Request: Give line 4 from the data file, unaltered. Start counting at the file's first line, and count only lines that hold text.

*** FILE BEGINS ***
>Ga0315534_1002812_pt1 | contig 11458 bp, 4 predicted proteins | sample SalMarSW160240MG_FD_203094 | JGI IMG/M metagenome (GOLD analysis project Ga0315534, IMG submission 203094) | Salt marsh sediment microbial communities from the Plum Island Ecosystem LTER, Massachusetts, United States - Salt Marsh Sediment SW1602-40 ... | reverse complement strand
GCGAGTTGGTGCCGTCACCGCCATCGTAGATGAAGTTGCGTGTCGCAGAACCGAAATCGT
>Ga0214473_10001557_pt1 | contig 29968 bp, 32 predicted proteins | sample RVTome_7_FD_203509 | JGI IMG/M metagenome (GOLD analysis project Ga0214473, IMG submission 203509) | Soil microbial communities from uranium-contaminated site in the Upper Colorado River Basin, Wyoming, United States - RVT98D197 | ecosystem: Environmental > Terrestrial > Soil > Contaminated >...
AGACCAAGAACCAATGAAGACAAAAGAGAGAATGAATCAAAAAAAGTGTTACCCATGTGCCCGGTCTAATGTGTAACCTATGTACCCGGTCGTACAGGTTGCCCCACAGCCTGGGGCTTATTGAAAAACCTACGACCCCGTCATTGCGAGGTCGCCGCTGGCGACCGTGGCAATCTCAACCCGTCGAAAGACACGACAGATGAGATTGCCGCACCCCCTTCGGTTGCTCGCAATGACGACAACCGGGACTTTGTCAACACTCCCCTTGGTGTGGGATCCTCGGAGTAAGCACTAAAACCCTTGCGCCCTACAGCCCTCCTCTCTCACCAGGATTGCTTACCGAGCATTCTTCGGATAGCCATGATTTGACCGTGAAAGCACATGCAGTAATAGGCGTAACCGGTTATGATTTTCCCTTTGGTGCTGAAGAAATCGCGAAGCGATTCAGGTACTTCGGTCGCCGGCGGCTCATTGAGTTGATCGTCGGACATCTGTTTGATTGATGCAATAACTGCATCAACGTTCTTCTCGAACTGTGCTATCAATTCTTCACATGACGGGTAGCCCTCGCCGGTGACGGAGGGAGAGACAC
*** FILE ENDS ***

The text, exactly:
AGACCAAGAACCAATGAAGACAAAAGAGAGAATGAATCAAAAAAAGTGTTACCCATGTGCCCGGTCTAATGTGTAACCTATGTACCCGGTCGTACAGGTTGCCCCACAGCCTGGGGCTTATTGAAAAACCTACGACCCCGTCATTGCGAGGTCGCCGCTGGCGACCGTGGCAATCTCAACCCGTCGAAAGACACGACAGATGAGATTGCCGCACCCCCTTCGGTTGCTCGCAATGACGACAACCGGGACTTTGTCAACACTCCCCTTGGTGTGGGATCCTCGGAGTAAGCACTAAAACCCTTGCGCCCTACAGCCCTCCTCTCTCACCAGGATTGCTTACCGAGCATTCTTCGGATAGCCATGATTTGACCGTGAAAGCACATGCAGTAATAGGCGTAACCGGTTATGATTTTCCCTTTGGTGCTGAAGAAATCGCGAAGCGATTCAGGTACTTCGGTCGCCGGCGGCTCATTGAGTTGATCGTCGGACATCTGTTTGATTGATGCAATAACTGCATCAACGTTCTTCTCGAACTGTGCTATCAATTCTTCACATGACGGGTAGCCCTCGCCGGTGACGGAGGGAGAGACAC